The trio went on to record its self-titled 2012 LP at Grohl’s Studio 606, and while there, Mullin struck up a friendship with chief engineer John “Lou” Lousteau. Eventually, the engineer suggested that he and the drummer collaborate on a five-song hardcore EP during periods when Foo Fighters weren’t around. Lousteau also brought in guitarist Mick Murphy, also of My Ruin and two side projects featuring Foo Fighters drummer Taylor Hawkins (The Birds of Satan and Chevy Metal), to complete the nucleus of the group.
When the trio finally convened, Mullin had five songs that split the difference between the bludgeoning crossover metal of D.R.I. and Black Flag’s epic sludge. The fifth tune was a musical interpretation of a poem by John Cleese in which the Monty Python comedian eviscerated conservative radio host Sean Hannity. “It was gonna be four songs with me singing, and I decided to get Jello Biafra to sing that ‘Ode to Sean Hannity’ song, just ’cause it seemed so perfect for him,” Mullin says. “I’ve known Jello since ’82 when he discovered C.O.C. through Maximum Rocknroll and asked for us to open for the Dead Kennedys.”
The project was to remain an EP with only one guest until Mullin spotted “this really tall dude wearing sunglasses and a giant C.O.C. shirt” at LAX. Feeling snarky, Mullin approached the fan and said, “Nice shirt.” The man lowered his shades and said, “Reed? Reed from C.O.C.? Dude, I’m Randy from Lamb of God. What the fuck are you doing here?” Mullin filled him in on the EP, and Blythe asked to sing a tune.
“What punk-rock kid wouldn’t want to sing on an album alongside dudes from all the bands that were the soundtrack to their awakening as a real human being?” — Randy Blythe
“Growing up in the Virginia–North Carolina punk scene, Corrosion of Conformity were a huge influence on me from about age 14 or 15 on, specifically their Animosity album,” Blythe tells Rolling Stone. “Reed Mullin and Mike Dean’s vocals on that album were my first direct musical influence as an aggressive singer. What punk-rock kid wouldn’t want to sing on an album alongside dudes from all the bands that were the soundtrack to their awakening as a real human being?”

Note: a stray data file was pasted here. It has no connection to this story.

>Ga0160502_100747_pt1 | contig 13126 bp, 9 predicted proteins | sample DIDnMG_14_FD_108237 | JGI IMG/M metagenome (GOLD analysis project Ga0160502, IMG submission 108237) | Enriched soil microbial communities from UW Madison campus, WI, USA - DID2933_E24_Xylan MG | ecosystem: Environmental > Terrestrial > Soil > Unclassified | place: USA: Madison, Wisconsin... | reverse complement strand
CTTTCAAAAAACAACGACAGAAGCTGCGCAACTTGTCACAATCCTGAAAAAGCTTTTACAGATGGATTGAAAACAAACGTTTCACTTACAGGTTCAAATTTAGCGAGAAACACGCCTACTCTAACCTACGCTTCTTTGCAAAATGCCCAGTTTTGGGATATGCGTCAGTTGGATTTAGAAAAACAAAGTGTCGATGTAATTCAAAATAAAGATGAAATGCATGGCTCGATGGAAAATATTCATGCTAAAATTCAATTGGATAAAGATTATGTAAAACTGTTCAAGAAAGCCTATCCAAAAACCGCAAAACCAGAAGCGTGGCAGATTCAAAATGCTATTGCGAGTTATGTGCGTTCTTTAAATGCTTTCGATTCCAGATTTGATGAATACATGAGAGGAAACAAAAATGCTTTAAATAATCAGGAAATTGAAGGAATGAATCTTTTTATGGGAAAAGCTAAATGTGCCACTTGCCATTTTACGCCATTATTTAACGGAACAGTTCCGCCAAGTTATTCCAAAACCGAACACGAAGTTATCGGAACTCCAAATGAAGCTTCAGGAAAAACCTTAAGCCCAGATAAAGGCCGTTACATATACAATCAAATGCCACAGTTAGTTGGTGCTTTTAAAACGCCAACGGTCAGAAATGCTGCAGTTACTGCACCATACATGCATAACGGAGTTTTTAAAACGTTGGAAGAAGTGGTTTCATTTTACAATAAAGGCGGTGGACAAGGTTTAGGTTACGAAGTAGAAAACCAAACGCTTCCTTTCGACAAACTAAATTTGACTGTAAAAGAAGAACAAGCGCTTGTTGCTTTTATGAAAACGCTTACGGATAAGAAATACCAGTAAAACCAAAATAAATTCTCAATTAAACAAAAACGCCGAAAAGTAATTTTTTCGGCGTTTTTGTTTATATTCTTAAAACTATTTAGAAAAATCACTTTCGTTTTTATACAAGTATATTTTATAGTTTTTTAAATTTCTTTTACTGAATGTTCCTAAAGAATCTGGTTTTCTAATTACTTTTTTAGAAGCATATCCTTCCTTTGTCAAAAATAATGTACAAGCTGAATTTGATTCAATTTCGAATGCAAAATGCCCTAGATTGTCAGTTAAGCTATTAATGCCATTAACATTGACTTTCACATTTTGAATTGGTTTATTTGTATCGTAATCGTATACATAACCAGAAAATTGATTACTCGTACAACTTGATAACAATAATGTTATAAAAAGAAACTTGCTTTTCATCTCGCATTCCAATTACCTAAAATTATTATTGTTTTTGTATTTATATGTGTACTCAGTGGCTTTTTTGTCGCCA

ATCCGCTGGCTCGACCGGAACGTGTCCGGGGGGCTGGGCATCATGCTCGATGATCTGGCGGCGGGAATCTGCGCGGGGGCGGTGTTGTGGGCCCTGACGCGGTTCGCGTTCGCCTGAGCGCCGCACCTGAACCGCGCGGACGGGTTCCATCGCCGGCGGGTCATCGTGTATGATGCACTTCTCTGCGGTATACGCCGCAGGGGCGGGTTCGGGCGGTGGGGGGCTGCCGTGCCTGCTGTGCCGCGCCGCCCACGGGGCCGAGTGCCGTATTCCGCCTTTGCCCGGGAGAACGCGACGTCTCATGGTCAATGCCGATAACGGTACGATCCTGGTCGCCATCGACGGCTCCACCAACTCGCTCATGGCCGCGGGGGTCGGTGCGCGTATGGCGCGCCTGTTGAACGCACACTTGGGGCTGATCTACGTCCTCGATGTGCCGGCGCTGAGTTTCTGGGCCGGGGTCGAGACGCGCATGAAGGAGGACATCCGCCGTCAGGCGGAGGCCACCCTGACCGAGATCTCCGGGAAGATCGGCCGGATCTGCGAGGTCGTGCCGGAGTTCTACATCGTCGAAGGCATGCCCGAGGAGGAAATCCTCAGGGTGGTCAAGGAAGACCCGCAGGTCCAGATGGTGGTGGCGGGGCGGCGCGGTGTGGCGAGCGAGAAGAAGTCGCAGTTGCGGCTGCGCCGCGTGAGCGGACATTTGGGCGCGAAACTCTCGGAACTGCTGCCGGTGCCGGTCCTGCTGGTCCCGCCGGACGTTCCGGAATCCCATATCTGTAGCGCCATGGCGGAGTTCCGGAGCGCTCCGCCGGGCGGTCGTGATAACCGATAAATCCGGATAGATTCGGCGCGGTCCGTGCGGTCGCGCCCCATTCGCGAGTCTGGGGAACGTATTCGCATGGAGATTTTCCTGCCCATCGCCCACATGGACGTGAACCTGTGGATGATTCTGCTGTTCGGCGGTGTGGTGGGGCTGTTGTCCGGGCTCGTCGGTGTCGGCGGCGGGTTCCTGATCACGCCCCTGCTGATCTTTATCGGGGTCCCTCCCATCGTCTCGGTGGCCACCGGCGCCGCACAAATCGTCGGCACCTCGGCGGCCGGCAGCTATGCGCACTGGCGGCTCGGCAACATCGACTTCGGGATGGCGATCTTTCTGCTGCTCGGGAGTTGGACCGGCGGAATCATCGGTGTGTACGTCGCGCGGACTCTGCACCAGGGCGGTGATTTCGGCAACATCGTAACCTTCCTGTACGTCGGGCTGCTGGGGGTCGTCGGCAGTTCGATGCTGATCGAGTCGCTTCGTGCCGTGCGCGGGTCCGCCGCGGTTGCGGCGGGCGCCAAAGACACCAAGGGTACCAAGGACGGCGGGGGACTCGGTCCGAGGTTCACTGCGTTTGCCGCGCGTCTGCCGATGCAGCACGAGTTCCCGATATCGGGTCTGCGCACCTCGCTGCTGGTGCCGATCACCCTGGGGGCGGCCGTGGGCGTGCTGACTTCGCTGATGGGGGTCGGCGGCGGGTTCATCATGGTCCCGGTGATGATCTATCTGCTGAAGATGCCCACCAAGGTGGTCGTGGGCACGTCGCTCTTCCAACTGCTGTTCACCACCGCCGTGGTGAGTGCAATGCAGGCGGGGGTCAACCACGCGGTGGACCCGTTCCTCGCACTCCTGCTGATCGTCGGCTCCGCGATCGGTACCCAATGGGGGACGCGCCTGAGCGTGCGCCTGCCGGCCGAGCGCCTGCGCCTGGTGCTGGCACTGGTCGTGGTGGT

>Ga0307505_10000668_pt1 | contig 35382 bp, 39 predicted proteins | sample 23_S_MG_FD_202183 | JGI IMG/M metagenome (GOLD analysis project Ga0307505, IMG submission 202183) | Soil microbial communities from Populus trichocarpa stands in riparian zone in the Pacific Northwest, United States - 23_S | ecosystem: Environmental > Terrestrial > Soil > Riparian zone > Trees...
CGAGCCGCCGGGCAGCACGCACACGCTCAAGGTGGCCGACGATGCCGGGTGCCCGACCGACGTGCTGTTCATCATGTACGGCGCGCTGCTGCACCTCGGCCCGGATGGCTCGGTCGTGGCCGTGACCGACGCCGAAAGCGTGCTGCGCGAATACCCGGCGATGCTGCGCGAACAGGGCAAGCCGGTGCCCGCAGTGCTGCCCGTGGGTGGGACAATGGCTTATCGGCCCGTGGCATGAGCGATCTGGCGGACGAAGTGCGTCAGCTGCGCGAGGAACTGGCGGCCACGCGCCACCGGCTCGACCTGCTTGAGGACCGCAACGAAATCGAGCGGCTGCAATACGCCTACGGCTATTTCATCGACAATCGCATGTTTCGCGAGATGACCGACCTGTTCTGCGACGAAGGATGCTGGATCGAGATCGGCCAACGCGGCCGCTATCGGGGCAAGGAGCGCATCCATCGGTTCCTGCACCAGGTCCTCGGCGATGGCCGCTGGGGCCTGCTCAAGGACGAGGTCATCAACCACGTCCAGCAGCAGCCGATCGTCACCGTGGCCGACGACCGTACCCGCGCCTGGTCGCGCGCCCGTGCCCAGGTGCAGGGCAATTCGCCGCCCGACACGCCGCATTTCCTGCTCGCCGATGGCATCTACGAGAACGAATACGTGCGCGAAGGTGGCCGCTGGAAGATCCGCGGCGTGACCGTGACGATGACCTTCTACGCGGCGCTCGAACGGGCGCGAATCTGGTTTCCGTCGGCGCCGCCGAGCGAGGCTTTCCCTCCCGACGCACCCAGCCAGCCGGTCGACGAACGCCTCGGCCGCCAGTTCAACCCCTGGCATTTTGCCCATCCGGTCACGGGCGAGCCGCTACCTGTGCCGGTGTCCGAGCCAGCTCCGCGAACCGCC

The Lamb of God screamer recorded his song, “Hung Out to Dry” — a stuttering exercise in riffy skate-punk — with Mullin and C.O.C.’s Mike Dean in Raleigh. “Basically I recorded a straight-up punk-rock song with dudes that made one of my favorite records of all time, then bugged them with a bunch of questions about that record I had had running around in my head since high school,” the singer beams. “I never even dreamed that kind of thing would ever happen.”
As for the subject matter of the track, which might well be Teenage Time Killers’ anthem and is one of Grohl’s favorites, Blythe says it’s about how Internet connectivity has “killed” the mystery in underground music. “The song is a lament that the new generation will never even get the chance to miss some of the amazing things about our community that I experienced,” he says. “It honestly really makes me sad. I get bummed that all these kids who are growing up are being cheated out of some of the human interaction our scene provided and just about all of its tasty local flavor.”
With Blythe and Biafra now on board, Mullin and his bandmates began reaching out to other musical pals. The finished version of “Hung Out to Dry” would also feature guitarist Mike Schaefer, of Raleigh thrash band Blatant Disarray, and, on bass, Grohl.
“Nobody said, ‘Well, let me speak to my lawyer first,’ or, ‘I needed to put my manager or publishing on it,'” Mullin says. “I think when I asked Pete Stahl from Scream, he said, ‘Dude, I’d be honored.’ I was like, ‘You’d be honored? I’d be honored to have you on this.’ It was just a lot of serendipity and having friends for over 30 years.”
The songs on the record are mostly Mullin-Murphy originals, but a few offbeat covers find their way into the mix. The most notable redux is the group’s rally cry, “Teenage Time Killer,” which is fittingly sung by real-life teenager Trenton Rogers, the middle-school-student singer of a band called Chaotic Justice. The discordant lament was originally recorded by British art-punks Rudimentary Peni on their self-titled 1981 seven-inch. The record also includes takes on “Ignorant People,” originally by D.C. bruisers Void, and “Big Money,” a song by North Carolina’s Village Pistols.
“They were kind of a goofball punk band from ’78 or ’79 and the only thing they did was a seven-inch, and one side was a terrible version of ‘Strawberry Fields’ and the other was one of the best punk songs I’ve heard, ‘Big Money,'” Mullin says of the latter. “It’s such a good tune, I’ve wanted to do a cover of it since I was 15 or 16. The vocalist always reminded me of [Fear singer] Lee Ving, so I brought up the idea to Lou and Mick and they were like, ‘Oh, we’ve got to get this.’ Luckily, Dave had done some work with [Ving] on the Sound City thing.”